At a cost of £10,000, the new hall was not universally welcomed but to its supporters it was a clear expression of local civic pride. One of local vestrymen Thomas Carter Potto was clear that the town hall: (4)
in an important parish like Limehouse should be not merely a place where the Vestrymen were to meet and discuss parochial matters, but a fine commodious building where the parishioners could meet and discuss imperial and local politics. While in the provinces, he had noticed some imposing buildings of the kind erected, especially in the northern counties, where he was happy to say the parishioners did not mind contributing in the shape of the rates in order that they might get a place where they might state their grievances or get educational enjoyment after their labours.
It’s a reminder of a time when the ‘Northern Powerhouse’ was less a political tactic than a reality on the ground – one, in fact, which could make London appear a little ‘provincial’.
In the end, the building probably entered local affections more through its grand main hall’s role as a venue for dances, entertainments and some very lively political meetings.
Limehouse Town Hall would enjoy a long afterlife after 1900 – housing Stepney Borough Council’s committee rooms, then an infant welfare centre…and much more besides. It currently houses the Limehouse Town Hall Consortium Trust, working hard to create an arts and community centre for the district. I’ve written more on its colourful history in this post.
Finally, there’s the St George-in-the-East Vestry Hall in Cable Street opened in 1860. Its cost – a little under £4700 – had aroused, according to a contemporary press report, ‘a strong display of party opposition’ at the laying of its foundation stone. For all that, it was, in the first place, a fairly modest edifice: a five-bay building designed by Andrew Wilson whose ‘general feeling’ was described, yet again, as Italian – ‘this style being followed throughout the building, in the internal as well as the external decorations’.
The Vestry report from 1871 gives a good insight of its work: turncocks responsible for opening the street pumps which supplied water for many local people and an inspector of pavements whose subsidiary and ceremonial role as beadle reminds us of the sometime self-regard of these early officials, so mercilessly satirised by Dickens.
Just to the west of the vestry hall in the former churchyard of St George-in-the-East, you’ll find a derelict brick building, constructed by the vestry in 1876 as the local mortuary. This has its own rich history, explored elsewhere. (5)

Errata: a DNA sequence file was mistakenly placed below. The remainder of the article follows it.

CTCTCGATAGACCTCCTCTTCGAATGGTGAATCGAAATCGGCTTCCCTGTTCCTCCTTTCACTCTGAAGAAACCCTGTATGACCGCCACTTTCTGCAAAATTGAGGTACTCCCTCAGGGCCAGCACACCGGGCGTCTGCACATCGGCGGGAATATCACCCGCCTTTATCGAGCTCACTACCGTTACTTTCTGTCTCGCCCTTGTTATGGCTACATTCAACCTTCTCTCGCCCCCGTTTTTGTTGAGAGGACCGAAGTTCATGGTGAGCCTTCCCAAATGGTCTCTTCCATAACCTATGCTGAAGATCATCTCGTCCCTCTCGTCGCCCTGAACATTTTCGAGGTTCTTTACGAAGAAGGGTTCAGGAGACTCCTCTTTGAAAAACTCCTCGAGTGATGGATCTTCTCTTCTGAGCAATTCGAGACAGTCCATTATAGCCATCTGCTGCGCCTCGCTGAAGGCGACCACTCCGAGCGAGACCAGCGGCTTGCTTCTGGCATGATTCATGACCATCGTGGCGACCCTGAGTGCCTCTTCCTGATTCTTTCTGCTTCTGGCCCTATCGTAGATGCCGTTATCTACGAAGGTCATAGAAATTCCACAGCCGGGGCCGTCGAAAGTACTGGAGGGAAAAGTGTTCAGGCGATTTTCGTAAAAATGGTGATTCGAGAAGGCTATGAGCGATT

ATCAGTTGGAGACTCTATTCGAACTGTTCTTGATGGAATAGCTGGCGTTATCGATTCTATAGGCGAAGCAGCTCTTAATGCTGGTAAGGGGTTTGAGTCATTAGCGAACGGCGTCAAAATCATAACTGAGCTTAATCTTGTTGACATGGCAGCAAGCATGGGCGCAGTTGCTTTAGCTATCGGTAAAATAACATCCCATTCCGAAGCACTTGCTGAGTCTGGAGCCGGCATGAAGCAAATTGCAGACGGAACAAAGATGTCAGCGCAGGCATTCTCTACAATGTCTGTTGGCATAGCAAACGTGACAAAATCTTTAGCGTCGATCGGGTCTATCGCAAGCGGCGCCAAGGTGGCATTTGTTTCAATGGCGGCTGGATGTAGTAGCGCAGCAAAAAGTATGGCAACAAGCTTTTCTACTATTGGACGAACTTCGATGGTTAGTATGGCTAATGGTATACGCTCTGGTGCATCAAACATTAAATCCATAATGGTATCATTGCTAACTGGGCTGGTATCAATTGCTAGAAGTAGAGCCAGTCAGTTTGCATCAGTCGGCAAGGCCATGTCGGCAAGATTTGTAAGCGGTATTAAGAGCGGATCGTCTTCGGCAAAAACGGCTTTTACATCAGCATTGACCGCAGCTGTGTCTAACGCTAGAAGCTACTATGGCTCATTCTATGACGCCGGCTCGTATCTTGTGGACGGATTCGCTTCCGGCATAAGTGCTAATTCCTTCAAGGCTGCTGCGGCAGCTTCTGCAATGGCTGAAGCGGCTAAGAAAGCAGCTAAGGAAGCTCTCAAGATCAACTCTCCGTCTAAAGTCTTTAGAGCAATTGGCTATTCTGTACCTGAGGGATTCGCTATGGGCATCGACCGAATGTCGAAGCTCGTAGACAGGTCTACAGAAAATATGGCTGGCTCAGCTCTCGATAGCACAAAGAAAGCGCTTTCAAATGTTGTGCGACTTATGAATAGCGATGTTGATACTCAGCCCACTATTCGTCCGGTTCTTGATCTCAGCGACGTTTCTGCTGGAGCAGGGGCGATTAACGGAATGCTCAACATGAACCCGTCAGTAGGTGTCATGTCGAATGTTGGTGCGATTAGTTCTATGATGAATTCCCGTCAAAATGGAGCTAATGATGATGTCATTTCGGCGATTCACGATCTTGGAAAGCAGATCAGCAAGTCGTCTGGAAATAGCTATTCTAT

An 1899 extension to the vestry hall costing almost £8000 significantly enlarged the building though, as it simply lengthened the existing façade, almost indistinguishably in terms of architectural style. It added a coroner’s court and a new main hall accommodating 550.
This, as it turned out, was just in time for the building to be taken over by the new Stepney Borough Council and it became known as Stepney Town Hall. In fact, borough administration was more complex than that– the council chamber itself was located in the town hall but the chief offices of the council were located in ‘a former private building in Great Alie Street’, rate-collectors elsewhere and, as we’ve seen, committee rooms and the public health department in Limehouse and Ratcliff respectively. Unsurprisingly, there was talk of the need for a new and larger town hall to centralise all these functions. (4)
In Stepney (unlike the neighbouring boroughs of Bethnal Green and Poplar), this was never brought to fruition. There were great plans, notably in 1919 for a grand Beaux Arts scheme designed by TH Mawson which proposed to transform Cable Street into a stately boulevard, renamed fancifully ‘Stepney Greeting’ and intended to open up the Borough to its more affluent western neighbours. (7) The formality of the scheme and its overpowering campanile perhaps make us grateful it wasn’t fulfilled.
The scheme was revived more modestly and more functionally in plans for a seven-storey building (which included space for the Borough’s Electricity Department) in 1937. It received planning approval from the London County Council but the war intervened and Stepney muddled on until swallowed up by the new Tower Hamlets authority in 1965.
Stepney Town Hall also enjoyed a long afterlife – home to a boxing club where the likes of John H Strachey and Terry Marsh trained, neighbourhood housing offices for the new Tower Hamlets council, facilities for the local Somali community, a law centre, and since 2013 the Unite union’s first community centre. Non-locals are likely to visit it for the striking mural commemorating the 1936 Battle of Cable Street unveiled in 1983.
If all this seems parochial (and, literally, it is in some respects), don’t neglect the vital role and incipient revolution marked by these early manifestations of local government and don’t disdain the civic pride signalled by its early structures. And if it was good enough for the greatest of our prime ministers, Clement Attlee – a one-time Stepney councillor and mayor – it should be good enough for us.
This post is partly based on a talk I gave for Tower Hamlets Local History Library and Archives in June 2014.
(1) WA Robson, Government and Misgovernment of London (1939)
(2) Quoted in Geoffrey Alderman, London Jewry and London Politics, 1889-1986 (1989)
(3) Bridget Cherry, Charles O’Brien, Nikolaus Pevsner, London 5: East (2005)
(4) Reported in ‘A New Town Hall for Limehouse Indignation Meeting’, Tower Hamlets Independent, 11 December 1875
(5) The website of the St-George-in-the-East parish contains some wonderfully rich local history and numerous images. The detail on the mortuary comes from a fine post on the always readable Flickering Lamps blog, The Little Mortuary at St George in the East and Its Reincarnation as a Museum
(6) ‘Stepney and a New Town Hall: Revival of an Old Question’, East London Observer, 17 February 1912